A Game Theoretical Approach to Hacktivism: Is Attack Likelihood a Product of Risks and Payoffs?

Jessica E. Bodford, Sau Kwan

Research output: Contribution to journalArticlepeer-review

6 Scopus citations


The current study examines hacktivism (i.e., hacking to convey a moral, ethical, or social justice message) through a general game theoretic framework - that is, as a product of costs and benefits. Given the inherent risk of carrying out a hacktivist attack (e.g., legal action, imprisonment), it would be rational for the user to weigh these risks against perceived benefits of carrying out the attack. As such, we examined computer science students' estimations of risks, payoffs, and attack likelihood through a game theoretic design. Furthermore, this study aims at constructing a descriptive profile of potential hacktivists, exploring two predicted covariates of attack decision making, namely, peer prevalence of hacking and sex differences. Contrary to expectations, results suggest that participants' estimations of attack likelihood stemmed solely from expected payoffs, rather than subjective risks. Peer prevalence significantly predicted increased payoffs and attack likelihood, suggesting an underlying descriptive norm in social networks. Notably, we observed no sex differences in the decision to attack, nor in the factors predicting attack likelihood. Implications for policymakers and the understanding and prevention of hacktivism are discussed, as are the possible ramifications of widely communicated payoffs over potential risks in hacking communities.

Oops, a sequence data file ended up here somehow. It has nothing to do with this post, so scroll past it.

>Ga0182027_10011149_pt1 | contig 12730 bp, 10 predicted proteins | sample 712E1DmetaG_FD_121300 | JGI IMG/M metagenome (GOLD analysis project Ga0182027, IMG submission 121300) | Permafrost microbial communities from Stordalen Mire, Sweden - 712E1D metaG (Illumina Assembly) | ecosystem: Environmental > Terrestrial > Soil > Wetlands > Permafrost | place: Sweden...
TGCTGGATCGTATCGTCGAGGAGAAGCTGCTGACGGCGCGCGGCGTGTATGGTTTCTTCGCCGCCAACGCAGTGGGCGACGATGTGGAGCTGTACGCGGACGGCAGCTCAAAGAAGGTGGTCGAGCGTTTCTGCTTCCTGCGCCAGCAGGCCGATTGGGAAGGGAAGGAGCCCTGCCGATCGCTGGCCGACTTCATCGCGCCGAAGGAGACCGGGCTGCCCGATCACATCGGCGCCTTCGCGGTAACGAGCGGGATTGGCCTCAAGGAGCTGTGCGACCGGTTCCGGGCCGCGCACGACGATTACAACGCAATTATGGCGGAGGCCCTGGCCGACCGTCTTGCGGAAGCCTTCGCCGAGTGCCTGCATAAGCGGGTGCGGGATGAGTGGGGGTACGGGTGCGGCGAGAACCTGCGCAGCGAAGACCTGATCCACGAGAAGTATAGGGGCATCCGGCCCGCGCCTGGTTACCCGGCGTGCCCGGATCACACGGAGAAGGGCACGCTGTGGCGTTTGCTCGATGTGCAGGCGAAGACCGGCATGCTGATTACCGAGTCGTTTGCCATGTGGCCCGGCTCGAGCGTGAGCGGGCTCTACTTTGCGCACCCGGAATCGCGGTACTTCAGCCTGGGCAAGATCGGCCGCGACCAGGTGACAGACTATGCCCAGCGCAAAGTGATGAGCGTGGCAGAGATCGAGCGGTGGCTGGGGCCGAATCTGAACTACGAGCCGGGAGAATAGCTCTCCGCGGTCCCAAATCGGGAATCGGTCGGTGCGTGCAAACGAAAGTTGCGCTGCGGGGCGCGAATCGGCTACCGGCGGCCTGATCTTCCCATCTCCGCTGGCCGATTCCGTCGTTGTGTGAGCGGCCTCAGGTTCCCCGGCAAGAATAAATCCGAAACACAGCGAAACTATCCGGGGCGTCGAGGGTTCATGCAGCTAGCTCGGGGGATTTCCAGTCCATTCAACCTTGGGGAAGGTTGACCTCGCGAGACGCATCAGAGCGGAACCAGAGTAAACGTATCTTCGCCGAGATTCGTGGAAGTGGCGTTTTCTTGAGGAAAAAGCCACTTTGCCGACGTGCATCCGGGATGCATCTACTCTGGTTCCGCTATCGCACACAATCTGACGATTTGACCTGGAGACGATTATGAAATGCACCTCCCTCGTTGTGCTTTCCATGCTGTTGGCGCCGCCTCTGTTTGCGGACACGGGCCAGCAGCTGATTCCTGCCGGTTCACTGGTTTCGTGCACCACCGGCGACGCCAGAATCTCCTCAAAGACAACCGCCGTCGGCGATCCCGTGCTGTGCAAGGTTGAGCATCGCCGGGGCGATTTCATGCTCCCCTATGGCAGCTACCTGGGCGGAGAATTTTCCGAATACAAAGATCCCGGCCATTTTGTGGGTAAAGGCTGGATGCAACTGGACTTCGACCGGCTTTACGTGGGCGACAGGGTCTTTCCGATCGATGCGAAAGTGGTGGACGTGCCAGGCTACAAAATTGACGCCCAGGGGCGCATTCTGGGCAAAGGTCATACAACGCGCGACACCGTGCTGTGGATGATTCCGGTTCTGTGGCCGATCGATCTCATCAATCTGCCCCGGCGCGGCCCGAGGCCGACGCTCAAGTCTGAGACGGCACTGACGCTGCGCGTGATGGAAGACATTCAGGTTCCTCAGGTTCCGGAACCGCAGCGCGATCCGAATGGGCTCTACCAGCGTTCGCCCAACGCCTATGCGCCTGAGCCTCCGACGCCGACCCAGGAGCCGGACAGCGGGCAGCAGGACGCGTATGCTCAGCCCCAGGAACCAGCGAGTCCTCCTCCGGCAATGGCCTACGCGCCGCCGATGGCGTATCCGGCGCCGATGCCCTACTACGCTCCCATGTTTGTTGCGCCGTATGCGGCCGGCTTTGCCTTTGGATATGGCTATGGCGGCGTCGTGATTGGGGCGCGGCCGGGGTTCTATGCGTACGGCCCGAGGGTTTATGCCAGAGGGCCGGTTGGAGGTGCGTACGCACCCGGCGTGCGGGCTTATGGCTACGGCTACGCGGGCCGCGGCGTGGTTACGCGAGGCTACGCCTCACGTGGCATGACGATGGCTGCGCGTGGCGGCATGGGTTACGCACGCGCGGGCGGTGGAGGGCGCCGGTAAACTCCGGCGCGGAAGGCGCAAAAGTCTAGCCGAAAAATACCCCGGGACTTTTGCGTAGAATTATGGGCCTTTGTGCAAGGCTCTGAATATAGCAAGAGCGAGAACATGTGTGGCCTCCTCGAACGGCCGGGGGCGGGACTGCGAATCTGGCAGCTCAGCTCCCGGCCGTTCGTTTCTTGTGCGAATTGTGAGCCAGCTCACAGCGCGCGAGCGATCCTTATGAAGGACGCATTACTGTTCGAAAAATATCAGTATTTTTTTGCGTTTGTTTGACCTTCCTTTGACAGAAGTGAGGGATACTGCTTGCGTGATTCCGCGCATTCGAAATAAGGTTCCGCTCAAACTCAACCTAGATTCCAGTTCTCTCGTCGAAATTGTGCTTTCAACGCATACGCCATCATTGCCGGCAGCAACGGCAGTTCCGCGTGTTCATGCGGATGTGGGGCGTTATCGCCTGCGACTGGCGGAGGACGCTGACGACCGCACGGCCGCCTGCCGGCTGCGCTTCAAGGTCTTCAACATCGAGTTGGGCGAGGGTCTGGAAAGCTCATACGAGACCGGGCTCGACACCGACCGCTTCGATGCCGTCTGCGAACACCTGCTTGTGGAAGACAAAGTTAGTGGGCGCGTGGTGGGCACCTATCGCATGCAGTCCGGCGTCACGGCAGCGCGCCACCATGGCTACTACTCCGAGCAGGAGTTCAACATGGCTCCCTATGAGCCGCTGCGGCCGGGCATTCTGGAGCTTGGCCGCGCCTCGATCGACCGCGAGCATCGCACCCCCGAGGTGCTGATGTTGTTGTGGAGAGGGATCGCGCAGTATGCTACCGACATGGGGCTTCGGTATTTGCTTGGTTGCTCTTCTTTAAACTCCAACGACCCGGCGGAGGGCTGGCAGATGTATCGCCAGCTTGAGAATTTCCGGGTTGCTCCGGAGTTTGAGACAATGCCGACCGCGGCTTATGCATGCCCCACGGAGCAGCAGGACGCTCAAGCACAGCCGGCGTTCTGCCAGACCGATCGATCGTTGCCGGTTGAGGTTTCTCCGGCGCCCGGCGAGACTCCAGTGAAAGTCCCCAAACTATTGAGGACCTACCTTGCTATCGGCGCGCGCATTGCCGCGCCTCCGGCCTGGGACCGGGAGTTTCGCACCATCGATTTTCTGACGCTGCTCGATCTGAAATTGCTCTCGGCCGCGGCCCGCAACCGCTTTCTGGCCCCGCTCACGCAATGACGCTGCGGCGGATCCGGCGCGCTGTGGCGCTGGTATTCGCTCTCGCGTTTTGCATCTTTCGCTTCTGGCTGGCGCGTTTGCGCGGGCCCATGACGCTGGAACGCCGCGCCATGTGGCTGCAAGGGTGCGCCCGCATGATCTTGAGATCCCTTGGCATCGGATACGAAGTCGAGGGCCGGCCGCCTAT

Original languageEnglish (US)
Pages (from-to)73-77
Number of pages5
JournalCyberpsychology, Behavior, and Social Networking
Issue number2
StatePublished - Feb 1 2018


  • decision making
  • descriptive norms
  • game theory
  • hacking
  • hacktivism

ASJC Scopus subject areas

  • Social Psychology
  • Communication
  • Applied Psychology
  • Human-Computer Interaction
  • Computer Science Applications


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